The Guitarist and the Albatross

I heard this morning that Peter Green, co-founder of the very successful rock band Fleetwood Mac, had died at age 73.

Peter Green was born to a Jewish family in Bethnal Green, London, in 1946. Although he is described as a singer (and he did have quite a soulful voice and wrote amazing songs, too) – no, it was the guitar, that subtle, blues twang that emerged when he graduated to a Les Paul. This was at a time when blues music became enormously popular in the UK.  There was John Mayall’s Bluesbreakers, the Yardbirds, and more (including the Rolling Stones). Green apparently started early, playing in several bands from the age of 15.

It was the “sound.” And the songs. No, Santana did not write “Black Magic Woman.” Peter Green did. Here it is – that clear as a bell guitar. And here’s a truly vibrant live version.

Soon after Peter Green left the band, Fleetwood Mac went on to create some very catchy pop tunes and reaped enormous success – especially after “making it big” in the United States – as was often the case in those days with other British artists like David Bowie, the Rolling Stones and others. I always felt they weren’t the same, without him.

This morning, I heard the tune “Albatross,” a slide guitar instrumental recorded by Green and Co. in 1968. Simple, cool, ocean-like. One can almost hear the waves, and one can almost see the birds soaring. It was the only “number one hit” the band had in the UK (that was a big deal in those days, to be Number One).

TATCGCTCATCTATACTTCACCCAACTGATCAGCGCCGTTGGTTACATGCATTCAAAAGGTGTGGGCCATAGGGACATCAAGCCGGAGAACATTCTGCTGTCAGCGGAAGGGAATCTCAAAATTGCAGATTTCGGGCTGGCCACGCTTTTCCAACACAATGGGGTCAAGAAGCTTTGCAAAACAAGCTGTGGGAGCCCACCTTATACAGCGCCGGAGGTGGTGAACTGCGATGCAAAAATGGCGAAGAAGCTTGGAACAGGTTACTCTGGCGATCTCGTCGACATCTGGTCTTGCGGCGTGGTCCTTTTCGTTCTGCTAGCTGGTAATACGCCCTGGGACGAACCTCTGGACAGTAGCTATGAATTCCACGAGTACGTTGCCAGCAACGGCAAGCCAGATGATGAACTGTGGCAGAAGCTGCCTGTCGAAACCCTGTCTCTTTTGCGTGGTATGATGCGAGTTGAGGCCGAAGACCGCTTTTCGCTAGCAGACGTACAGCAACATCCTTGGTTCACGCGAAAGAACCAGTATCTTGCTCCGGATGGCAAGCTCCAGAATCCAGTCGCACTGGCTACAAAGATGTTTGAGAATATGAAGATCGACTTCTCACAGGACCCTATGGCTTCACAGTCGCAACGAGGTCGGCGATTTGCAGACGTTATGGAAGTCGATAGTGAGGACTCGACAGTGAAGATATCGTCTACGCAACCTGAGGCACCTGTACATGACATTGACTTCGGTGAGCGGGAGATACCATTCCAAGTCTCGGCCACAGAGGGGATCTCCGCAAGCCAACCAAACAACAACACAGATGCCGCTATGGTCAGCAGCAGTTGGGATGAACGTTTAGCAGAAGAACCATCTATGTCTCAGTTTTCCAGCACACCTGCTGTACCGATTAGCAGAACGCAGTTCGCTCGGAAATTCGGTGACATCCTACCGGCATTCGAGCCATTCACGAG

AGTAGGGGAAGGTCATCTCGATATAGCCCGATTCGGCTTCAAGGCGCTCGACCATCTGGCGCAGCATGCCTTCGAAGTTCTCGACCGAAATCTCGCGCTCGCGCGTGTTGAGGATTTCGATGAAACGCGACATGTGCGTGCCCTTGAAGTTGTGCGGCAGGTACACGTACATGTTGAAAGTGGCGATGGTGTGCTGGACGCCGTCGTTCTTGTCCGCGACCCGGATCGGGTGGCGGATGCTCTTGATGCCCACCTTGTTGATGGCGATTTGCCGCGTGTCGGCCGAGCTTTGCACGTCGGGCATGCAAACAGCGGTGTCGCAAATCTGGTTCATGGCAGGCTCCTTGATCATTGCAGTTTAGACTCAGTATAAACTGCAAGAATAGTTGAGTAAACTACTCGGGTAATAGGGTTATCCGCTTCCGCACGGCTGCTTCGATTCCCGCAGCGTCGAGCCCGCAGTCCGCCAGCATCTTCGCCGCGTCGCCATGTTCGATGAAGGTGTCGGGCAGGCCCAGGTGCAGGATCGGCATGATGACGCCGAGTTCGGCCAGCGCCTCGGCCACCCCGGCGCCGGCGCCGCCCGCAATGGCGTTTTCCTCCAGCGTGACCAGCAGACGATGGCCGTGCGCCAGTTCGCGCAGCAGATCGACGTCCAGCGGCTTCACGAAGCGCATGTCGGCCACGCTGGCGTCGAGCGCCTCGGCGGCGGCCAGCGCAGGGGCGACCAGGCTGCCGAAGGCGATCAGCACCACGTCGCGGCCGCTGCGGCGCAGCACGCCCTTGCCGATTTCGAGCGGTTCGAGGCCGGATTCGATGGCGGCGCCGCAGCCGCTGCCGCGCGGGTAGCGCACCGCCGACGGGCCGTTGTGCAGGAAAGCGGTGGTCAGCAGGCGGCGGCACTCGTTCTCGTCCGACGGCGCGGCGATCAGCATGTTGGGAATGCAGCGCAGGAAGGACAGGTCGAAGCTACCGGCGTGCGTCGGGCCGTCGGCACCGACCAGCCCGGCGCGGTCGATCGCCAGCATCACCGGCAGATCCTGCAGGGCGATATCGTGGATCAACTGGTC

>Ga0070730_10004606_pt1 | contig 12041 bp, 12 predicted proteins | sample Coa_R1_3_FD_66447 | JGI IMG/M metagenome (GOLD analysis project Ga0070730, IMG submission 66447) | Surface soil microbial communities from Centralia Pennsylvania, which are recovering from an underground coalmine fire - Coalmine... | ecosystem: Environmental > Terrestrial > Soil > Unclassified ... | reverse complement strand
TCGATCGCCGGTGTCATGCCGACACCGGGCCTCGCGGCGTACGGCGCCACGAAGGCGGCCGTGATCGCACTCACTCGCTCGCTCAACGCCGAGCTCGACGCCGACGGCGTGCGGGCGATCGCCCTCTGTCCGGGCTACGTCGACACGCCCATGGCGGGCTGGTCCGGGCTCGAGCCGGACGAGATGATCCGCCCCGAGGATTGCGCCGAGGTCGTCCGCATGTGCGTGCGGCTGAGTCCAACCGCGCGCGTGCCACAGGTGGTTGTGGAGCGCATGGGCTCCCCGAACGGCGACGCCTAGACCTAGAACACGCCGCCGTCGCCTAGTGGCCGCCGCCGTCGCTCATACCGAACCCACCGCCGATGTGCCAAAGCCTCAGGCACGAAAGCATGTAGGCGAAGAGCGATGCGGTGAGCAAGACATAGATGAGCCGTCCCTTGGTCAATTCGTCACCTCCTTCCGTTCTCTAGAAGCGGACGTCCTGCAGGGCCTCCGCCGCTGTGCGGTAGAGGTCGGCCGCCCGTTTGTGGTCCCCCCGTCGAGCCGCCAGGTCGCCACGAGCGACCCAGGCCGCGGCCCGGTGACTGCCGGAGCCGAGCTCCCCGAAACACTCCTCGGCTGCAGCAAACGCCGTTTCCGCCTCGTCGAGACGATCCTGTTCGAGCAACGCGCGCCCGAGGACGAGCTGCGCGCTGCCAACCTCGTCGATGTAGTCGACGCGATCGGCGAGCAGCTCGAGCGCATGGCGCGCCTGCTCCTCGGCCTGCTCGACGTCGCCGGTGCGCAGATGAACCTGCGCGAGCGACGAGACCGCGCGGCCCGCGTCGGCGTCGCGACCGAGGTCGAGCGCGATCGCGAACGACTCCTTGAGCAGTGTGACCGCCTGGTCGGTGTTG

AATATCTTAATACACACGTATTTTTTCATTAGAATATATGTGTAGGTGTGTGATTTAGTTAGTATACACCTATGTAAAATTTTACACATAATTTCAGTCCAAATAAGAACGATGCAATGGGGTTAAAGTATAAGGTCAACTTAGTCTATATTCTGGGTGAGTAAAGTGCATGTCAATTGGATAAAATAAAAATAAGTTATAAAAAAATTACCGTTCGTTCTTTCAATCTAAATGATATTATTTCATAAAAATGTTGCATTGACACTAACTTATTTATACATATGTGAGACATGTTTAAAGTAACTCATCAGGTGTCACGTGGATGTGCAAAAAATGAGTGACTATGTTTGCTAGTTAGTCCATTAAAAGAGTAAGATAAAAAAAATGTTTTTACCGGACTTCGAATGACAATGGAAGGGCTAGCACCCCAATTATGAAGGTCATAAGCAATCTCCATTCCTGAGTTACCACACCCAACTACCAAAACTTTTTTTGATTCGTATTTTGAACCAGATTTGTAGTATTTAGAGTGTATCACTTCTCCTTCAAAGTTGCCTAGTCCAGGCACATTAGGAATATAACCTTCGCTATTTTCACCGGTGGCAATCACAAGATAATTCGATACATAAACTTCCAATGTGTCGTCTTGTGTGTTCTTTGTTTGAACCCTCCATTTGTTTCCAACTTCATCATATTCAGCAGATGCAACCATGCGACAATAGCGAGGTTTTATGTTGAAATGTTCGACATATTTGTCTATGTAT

The Wandering Albatross, which has a wingspan of eleven or twelve feet. They are threatened by entanglement with fishing lines, pollution, climate change and other human activities.

Back to YouTube again, and here’s a truly lovely video of the song, accompanied by photographs of this magnificent bird.

I am reminded of a beautiful chapter in that rich weighty, novel “The Luminaries,” by Eleanor Catton, in which albatrosses appear. Two young people, meeting casually for the first time, talk about the birds as they wheel around, leaning on the rail of their ship that is approaching Dunedin, on New Zealand’s Otago peninsula. Here is a part of their conversation:

“So few birds are truly mythical,” the boy went on, still watching the albatross. “I mean, there are ravens, I suppose, and perhaps you might say that doves have a special meaning, too…but no more than owls do, or eagles. An albatross is different. It has such a weight to it. Such symbolism. It’s angelic, almost; even saying the name, one feels a kind of thrill. I’m so glad to have seen one. I feel almost touched. And how wonderful, that they guard the mouth of the harbour like they do!”